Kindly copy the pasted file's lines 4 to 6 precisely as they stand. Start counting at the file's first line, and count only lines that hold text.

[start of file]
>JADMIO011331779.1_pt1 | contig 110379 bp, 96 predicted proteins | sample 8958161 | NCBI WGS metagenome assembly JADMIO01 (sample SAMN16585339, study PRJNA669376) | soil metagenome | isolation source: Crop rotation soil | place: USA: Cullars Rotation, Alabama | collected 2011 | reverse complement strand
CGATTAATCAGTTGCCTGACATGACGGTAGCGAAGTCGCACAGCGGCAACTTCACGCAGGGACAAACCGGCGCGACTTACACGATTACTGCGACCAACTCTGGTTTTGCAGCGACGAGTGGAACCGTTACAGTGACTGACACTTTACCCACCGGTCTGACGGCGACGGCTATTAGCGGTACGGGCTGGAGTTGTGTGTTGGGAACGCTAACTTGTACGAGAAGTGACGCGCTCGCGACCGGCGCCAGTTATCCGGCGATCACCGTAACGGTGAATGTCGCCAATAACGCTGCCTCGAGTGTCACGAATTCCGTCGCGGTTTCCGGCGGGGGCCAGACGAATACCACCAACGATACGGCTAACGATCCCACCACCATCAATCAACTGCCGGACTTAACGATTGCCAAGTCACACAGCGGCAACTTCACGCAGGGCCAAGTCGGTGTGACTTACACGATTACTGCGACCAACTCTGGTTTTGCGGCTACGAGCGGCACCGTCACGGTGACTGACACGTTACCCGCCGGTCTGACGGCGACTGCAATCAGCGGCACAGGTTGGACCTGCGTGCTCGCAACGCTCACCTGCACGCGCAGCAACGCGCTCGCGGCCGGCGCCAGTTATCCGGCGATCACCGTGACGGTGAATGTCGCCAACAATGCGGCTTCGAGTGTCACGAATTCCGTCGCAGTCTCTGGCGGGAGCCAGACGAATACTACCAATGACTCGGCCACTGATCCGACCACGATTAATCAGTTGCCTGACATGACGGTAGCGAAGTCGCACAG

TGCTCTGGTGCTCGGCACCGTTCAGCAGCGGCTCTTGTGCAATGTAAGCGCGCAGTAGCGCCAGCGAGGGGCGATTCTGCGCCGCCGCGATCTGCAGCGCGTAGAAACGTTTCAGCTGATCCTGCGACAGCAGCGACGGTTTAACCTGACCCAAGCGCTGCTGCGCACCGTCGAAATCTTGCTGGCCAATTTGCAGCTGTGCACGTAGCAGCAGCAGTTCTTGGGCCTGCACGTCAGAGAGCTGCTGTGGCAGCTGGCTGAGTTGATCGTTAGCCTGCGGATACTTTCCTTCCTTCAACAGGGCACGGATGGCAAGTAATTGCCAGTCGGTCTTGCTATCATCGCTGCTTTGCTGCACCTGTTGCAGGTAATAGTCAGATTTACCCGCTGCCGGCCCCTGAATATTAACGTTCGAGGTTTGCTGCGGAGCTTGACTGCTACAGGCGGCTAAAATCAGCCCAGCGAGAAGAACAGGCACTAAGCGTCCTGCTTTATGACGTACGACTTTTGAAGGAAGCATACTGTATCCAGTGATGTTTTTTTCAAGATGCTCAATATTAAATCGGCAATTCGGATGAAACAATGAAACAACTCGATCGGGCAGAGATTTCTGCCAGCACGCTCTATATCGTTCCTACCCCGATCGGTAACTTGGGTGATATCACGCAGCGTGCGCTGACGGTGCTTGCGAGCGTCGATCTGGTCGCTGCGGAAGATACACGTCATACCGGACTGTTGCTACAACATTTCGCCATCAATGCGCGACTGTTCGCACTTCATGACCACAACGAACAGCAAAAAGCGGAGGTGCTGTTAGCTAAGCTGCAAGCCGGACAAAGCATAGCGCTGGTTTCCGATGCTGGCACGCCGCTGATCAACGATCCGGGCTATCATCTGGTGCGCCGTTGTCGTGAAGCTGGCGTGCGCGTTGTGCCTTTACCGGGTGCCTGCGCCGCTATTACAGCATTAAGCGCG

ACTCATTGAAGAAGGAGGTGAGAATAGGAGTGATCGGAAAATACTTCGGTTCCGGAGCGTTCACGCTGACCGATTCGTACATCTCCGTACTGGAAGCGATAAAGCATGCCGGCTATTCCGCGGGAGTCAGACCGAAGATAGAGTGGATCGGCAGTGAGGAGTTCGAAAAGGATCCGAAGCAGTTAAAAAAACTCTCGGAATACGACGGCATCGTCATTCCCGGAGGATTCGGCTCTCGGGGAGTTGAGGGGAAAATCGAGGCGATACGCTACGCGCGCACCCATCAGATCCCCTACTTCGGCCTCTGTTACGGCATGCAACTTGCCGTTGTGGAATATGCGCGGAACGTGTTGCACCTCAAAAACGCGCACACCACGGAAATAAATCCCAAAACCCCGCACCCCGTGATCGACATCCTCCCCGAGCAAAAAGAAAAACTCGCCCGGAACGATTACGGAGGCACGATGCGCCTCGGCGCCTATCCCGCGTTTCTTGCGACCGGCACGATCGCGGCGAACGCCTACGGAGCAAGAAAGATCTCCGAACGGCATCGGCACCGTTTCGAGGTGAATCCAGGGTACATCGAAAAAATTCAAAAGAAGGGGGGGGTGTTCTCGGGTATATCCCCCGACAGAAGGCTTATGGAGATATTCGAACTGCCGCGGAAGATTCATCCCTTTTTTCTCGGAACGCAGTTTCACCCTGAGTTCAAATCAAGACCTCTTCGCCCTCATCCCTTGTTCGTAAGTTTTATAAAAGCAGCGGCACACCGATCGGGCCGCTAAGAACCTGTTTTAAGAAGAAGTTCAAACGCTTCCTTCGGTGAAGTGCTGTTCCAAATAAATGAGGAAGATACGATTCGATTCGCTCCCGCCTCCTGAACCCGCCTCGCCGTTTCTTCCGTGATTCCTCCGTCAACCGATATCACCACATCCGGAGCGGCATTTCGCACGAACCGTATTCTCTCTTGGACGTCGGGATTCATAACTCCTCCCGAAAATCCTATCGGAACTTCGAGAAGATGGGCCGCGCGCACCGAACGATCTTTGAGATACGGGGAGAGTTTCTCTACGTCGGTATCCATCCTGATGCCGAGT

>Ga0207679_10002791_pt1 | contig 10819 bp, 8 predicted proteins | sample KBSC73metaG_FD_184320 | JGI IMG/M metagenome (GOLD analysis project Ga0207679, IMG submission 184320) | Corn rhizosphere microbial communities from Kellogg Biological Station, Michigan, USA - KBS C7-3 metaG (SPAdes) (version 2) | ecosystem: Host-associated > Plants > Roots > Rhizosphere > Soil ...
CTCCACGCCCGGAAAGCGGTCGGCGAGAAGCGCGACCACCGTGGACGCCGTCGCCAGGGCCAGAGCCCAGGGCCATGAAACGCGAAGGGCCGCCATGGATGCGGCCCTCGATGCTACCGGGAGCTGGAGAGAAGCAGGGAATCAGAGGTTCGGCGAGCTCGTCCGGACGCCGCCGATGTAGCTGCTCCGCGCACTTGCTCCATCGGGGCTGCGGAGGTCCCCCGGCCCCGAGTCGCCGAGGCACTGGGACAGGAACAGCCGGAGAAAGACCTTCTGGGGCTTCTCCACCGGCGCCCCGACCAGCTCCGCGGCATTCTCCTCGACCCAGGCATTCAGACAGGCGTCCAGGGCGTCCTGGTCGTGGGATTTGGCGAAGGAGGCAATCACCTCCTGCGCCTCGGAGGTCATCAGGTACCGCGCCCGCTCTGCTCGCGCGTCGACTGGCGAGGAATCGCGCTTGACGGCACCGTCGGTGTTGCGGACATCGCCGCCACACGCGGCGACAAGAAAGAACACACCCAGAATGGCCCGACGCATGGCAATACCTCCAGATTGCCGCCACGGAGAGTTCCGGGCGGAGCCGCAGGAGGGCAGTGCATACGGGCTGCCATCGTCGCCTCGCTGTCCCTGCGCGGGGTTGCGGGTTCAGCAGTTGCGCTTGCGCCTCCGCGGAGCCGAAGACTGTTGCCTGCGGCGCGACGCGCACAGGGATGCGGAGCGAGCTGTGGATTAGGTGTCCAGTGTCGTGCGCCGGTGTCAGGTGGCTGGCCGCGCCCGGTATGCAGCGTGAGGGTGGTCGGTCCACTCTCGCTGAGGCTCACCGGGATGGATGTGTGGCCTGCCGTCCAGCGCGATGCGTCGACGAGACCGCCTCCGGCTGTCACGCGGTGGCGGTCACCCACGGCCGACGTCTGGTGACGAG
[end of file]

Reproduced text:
ACTCATTGAAGAAGGAGGTGAGAATAGGAGTGATCGGAAAATACTTCGGTTCCGGAGCGTTCACGCTGACCGATTCGTACATCTCCGTACTGGAAGCGATAAAGCATGCCGGCTATTCCGCGGGAGTCAGACCGAAGATAGAGTGGATCGGCAGTGAGGAGTTCGAAAAGGATCCGAAGCAGTTAAAAAAACTCTCGGAATACGACGGCATCGTCATTCCCGGAGGATTCGGCTCTCGGGGAGTTGAGGGGAAAATCGAGGCGATACGCTACGCGCGCACCCATCAGATCCCCTACTTCGGCCTCTGTTACGGCATGCAACTTGCCGTTGTGGAATATGCGCGGAACGTGTTGCACCTCAAAAACGCGCACACCACGGAAATAAATCCCAAAACCCCGCACCCCGTGATCGACATCCTCCCCGAGCAAAAAGAAAAACTCGCCCGGAACGATTACGGAGGCACGATGCGCCTCGGCGCCTATCCCGCGTTTCTTGCGACCGGCACGATCGCGGCGAACGCCTACGGAGCAAGAAAGATCTCCGAACGGCATCGGCACCGTTTCGAGGTGAATCCAGGGTACATCGAAAAAATTCAAAAGAAGGGGGGGGTGTTCTCGGGTATATCCCCCGACAGAAGGCTTATGGAGATATTCGAACTGCCGCGGAAGATTCATCCCTTTTTTCTCGGAACGCAGTTTCACCCTGAGTTCAAATCAAGACCTCTTCGCCCTCATCCCTTGTTCGTAAGTTTTATAAAAGCAGCGGCACACCGATCGGGCCGCTAAGAACCTGTTTTAAGAAGAAGTTCAAACGCTTCCTTCGGTGAAGTGCTGTTCCAAATAAATGAGGAAGATACGATTCGATTCGCTCCCGCCTCCTGAACCCGCCTCGCCGTTTCTTCCGTGATTCCTCCGTCAACCGATATCACCACATCCGGAGCGGCATTTCGCACGAACCGTATTCTCTCTTGGACGTCGGGATTCATAACTCCTCCCGAAAATCCTATCGGAACTTCGAGAAGATGGGCCGCGCGCACCGAACGATCTTTGAGATACGGGGAGAGTTTCTCTACGTCGGTATCCATCCTGATGCCGAGT

>Ga0207679_10002791_pt1 | contig 10819 bp, 8 predicted proteins | sample KBSC73metaG_FD_184320 | JGI IMG/M metagenome (GOLD analysis project Ga0207679, IMG submission 184320) | Corn rhizosphere microbial communities from Kellogg Biological Station, Michigan, USA - KBS C7-3 metaG (SPAdes) (version 2) | ecosystem: Host-associated > Plants > Roots > Rhizosphere > Soil ...
CTCCACGCCCGGAAAGCGGTCGGCGAGAAGCGCGACCACCGTGGACGCCGTCGCCAGGGCCAGAGCCCAGGGCCATGAAACGCGAAGGGCCGCCATGGATGCGGCCCTCGATGCTACCGGGAGCTGGAGAGAAGCAGGGAATCAGAGGTTCGGCGAGCTCGTCCGGACGCCGCCGATGTAGCTGCTCCGCGCACTTGCTCCATCGGGGCTGCGGAGGTCCCCCGGCCCCGAGTCGCCGAGGCACTGGGACAGGAACAGCCGGAGAAAGACCTTCTGGGGCTTCTCCACCGGCGCCCCGACCAGCTCCGCGGCATTCTCCTCGACCCAGGCATTCAGACAGGCGTCCAGGGCGTCCTGGTCGTGGGATTTGGCGAAGGAGGCAATCACCTCCTGCGCCTCGGAGGTCATCAGGTACCGCGCCCGCTCTGCTCGCGCGTCGACTGGCGAGGAATCGCGCTTGACGGCACCGTCGGTGTTGCGGACATCGCCGCCACACGCGGCGACAAGAAAGAACACACCCAGAATGGCCCGACGCATGGCAATACCTCCAGATTGCCGCCACGGAGAGTTCCGGGCGGAGCCGCAGGAGGGCAGTGCATACGGGCTGCCATCGTCGCCTCGCTGTCCCTGCGCGGGGTTGCGGGTTCAGCAGTTGCGCTTGCGCCTCCGCGGAGCCGAAGACTGTTGCCTGCGGCGCGACGCGCACAGGGATGCGGAGCGAGCTGTGGATTAGGTGTCCAGTGTCGTGCGCCGGTGTCAGGTGGCTGGCCGCGCCCGGTATGCAGCGTGAGGGTGGTCGGTCCACTCTCGCTGAGGCTCACCGGGATGGATGTGTGGCCTGCCGTCCAGCGCGATGCGTCGACGAGACCGCCTCCGGCTGTCACGCGGTGGCGGTCACCCACGGCCGACGTCTGGTGACGAG